“Shopee’s in-app games are highly popular; Shopee Shake was played 46 million times throughout the 12.12 Birthday Sale campaign, while the newly launched Shopee Quiz saw 11 million participants tuning in from across the region. Due to the popularity of our in-app games among users, we brought them back for Shopee 12.12 Birthday Sale and expanded Shopee Quiz to include Taiwan."

Fan meets and Shopee coins

Going offline has also helped Shopee achieve its goal of creating an immersive online shopping experience for users in the region, as it utilizes an integrated content approach.

It established communities through various channels, including social media, key opinion leaders, and through its sellers, and leveraged this social media to develop content that engages its users on its various local Instagram pages such as product features, giveaways and a variety of promotions.

Tapping into out-of-home media is another way Shopee has increased the touch points that it has with consumers in their daily lives. In Taiwan, it held an offline event where it gave out Shopee coins and vouchers to increase awareness and engage users more closely in popular shopping districts in Taipei, including Ximending and Shihlin.

In Thailand, two thousand lucky fans interacted with their Bambam in person while the event was streamed live on Facebook.

Other strategies include a Super Brand Day (SBD), which is a series of co-branded campaigns with other brands on Shopee Mall. Every instalment sees a revamp of the app interface to highlight the featured brand for 24 hours, along with exclusive deals and promotions from the brand.

“Our initiatives during our recent shopping events show how our offline initiatives are tightly integrated with our online efforts,” explains Soh. “This provides a seamless omnichannel experience for users who not only have increased access to promotions and deals but are also continuously entertained by a wide range of creative content designed for local tastes.”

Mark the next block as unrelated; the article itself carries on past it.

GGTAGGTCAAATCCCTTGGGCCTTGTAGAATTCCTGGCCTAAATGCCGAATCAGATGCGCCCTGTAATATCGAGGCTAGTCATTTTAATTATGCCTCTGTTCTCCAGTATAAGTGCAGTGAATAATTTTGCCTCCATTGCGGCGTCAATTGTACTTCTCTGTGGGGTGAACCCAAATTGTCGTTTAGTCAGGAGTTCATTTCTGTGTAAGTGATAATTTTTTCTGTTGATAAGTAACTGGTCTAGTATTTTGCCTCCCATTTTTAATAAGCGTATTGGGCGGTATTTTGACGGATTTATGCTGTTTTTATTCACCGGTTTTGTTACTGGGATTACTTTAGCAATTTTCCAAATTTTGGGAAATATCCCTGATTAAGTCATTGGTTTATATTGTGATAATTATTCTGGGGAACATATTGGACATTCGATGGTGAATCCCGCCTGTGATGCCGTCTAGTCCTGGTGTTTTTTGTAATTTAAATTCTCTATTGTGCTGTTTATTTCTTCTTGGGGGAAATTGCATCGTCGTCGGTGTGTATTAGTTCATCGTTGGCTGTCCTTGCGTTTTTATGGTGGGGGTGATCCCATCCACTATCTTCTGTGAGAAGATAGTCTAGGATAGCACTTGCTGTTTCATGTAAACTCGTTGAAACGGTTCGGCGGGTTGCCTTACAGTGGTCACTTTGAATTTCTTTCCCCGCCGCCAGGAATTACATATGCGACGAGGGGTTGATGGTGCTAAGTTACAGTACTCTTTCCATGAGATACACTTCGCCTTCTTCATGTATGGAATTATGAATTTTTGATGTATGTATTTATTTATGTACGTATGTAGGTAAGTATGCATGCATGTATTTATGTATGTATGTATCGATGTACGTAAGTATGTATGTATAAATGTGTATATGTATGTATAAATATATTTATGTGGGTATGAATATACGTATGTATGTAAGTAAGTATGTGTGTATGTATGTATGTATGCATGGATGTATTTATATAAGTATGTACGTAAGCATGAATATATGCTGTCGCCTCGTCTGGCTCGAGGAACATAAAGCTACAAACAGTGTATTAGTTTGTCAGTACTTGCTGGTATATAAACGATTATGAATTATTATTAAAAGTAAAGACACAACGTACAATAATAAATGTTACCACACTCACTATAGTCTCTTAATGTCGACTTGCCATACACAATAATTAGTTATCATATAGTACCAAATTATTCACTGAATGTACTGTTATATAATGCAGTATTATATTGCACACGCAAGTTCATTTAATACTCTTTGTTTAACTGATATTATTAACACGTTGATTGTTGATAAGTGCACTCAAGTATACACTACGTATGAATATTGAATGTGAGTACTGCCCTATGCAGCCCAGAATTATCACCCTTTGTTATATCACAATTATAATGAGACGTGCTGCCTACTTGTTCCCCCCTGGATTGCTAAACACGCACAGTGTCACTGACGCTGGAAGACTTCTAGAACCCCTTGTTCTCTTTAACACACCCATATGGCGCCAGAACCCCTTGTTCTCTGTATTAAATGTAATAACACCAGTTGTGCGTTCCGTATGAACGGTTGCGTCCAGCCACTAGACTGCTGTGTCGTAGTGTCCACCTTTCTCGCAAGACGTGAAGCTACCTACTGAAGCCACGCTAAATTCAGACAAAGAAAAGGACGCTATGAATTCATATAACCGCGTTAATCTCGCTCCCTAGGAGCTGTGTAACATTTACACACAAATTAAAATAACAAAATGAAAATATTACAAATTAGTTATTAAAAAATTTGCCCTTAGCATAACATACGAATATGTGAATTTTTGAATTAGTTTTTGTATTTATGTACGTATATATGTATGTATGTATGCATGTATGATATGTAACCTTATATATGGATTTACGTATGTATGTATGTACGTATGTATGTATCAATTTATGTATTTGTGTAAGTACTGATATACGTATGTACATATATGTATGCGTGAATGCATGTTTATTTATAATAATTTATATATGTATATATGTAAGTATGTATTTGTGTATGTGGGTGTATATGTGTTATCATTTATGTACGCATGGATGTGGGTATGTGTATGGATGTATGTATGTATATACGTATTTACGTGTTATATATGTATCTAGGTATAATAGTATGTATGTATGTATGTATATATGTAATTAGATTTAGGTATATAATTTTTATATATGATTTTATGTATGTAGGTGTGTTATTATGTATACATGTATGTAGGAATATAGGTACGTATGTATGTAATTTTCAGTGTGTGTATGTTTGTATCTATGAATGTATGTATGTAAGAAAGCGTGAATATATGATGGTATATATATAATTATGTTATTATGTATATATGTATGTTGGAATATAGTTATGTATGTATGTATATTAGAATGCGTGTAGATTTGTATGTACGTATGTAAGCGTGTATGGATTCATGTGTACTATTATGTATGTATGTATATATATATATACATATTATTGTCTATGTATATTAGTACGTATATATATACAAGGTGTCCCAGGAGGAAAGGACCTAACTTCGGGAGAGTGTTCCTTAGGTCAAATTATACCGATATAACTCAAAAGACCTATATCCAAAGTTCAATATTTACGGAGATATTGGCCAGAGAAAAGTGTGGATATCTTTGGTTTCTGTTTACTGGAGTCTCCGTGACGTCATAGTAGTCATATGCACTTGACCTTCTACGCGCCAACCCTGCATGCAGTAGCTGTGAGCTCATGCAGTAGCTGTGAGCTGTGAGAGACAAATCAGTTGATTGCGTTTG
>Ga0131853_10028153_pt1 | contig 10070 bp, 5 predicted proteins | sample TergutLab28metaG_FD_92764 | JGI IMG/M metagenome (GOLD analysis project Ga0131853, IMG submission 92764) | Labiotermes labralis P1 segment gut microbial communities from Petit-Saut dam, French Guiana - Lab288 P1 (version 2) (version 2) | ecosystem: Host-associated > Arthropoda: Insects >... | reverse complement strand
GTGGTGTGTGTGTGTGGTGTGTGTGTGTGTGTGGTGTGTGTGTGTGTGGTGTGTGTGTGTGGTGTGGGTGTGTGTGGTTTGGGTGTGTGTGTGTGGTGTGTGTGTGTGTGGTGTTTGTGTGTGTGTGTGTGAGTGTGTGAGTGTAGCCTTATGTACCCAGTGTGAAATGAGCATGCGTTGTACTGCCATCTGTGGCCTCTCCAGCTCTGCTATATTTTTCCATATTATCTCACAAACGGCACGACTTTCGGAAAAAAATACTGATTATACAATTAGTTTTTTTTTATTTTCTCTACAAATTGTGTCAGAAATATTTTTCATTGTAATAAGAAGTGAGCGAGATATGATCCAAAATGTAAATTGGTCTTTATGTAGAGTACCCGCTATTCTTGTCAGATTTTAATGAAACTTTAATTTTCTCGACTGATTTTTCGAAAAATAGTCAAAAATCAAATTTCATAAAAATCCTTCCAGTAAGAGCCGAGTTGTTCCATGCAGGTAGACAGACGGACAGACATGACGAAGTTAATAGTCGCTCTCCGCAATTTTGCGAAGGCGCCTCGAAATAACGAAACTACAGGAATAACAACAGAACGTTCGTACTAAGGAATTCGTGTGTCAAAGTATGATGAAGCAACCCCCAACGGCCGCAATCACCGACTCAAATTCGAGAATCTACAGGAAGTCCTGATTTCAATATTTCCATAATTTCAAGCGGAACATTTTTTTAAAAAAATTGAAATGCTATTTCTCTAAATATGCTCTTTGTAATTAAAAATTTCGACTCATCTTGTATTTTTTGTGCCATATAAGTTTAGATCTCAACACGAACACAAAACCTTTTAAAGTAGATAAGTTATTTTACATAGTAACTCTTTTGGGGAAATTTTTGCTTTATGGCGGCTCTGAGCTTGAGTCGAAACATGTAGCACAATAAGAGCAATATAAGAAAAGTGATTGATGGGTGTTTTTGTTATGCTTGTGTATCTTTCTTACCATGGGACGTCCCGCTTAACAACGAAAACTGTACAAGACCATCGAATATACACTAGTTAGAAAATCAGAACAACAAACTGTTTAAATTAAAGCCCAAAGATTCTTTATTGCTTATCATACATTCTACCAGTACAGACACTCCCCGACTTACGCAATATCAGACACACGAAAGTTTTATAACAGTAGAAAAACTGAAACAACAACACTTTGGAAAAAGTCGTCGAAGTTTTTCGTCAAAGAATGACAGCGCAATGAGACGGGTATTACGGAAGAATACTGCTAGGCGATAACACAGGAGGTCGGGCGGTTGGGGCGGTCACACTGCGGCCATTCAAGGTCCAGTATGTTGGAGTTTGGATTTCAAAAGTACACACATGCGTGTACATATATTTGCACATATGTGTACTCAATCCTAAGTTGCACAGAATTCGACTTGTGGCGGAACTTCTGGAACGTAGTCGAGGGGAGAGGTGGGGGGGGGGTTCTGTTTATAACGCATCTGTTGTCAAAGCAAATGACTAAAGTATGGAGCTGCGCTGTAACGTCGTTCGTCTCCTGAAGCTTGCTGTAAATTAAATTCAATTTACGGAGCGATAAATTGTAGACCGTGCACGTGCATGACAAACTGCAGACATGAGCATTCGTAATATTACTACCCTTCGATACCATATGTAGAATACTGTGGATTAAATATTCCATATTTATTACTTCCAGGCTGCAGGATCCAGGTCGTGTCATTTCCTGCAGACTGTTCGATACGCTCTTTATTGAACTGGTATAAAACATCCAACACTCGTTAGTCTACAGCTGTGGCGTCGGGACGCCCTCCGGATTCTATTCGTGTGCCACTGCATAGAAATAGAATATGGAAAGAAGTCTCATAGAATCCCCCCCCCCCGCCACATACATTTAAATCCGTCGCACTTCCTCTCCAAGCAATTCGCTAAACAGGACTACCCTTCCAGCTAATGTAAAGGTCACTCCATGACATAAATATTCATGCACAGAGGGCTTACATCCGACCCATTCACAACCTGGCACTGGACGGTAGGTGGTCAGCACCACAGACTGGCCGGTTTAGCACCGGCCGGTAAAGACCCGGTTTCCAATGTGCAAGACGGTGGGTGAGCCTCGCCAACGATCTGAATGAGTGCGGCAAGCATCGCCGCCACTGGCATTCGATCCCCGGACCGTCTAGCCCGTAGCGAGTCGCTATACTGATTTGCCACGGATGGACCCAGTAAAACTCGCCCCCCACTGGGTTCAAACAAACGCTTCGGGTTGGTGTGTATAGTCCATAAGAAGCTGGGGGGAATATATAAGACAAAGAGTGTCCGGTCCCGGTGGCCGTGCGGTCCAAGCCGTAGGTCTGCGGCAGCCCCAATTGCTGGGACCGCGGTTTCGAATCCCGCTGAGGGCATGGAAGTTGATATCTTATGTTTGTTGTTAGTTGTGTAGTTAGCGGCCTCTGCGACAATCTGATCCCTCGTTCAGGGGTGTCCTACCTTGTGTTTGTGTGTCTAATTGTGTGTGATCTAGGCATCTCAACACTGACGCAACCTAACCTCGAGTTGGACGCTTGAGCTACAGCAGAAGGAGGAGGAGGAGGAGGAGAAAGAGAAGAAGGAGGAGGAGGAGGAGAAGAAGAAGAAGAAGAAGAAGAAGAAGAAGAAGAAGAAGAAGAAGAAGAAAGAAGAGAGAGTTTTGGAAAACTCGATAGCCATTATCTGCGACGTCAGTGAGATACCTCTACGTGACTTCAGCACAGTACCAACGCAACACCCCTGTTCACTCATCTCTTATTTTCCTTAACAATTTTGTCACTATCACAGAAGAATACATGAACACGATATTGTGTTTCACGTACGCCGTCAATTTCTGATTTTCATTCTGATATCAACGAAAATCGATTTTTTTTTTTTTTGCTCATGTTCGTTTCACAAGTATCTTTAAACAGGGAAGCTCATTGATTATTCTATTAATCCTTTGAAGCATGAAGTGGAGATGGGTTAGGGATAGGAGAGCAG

“This is evident during Shopee 11.11 Big Sale where we appointed Bambam as our official campaign ambassador in Thailand and had a mix of offline events (an exclusive fan meet for 2,000 lucky fans) and online events (live streaming of the fan meet).”

Shop till you drop

While it is a late entrant on the 11.11 shopping festival scene, Soh reiterates that Shopee’s highly localized strategy and user-centric approach will help it to combat consumers’ fatigue. She also believes that with an increasing number of mobile users and easier access to the Internet in SEA, the e-commerce industry in the region is poised for growth and shopping campaigns like 11.11.

“We continue to closely observe the latest trends, and to consistently innovate and improve our platform features in response to these trends as well as local communities’ preferences to enhance users’ shopping experience,” she says.

“Examples include engaging further with our users through games (Shopee Shake, Shopee Quiz in Thailand, Indonesia and Taiwan) and relevant local campaigns or partnerships (Bambam in Thailand, Blackpink across the region) to reward our loyal Shopee community.”

Has the new kid on the block finally grown up? It depends on who you ask. One thing is for certain though, there is a healthy e-commerce scene in APAC, which will only benefit consumers at the end of the day.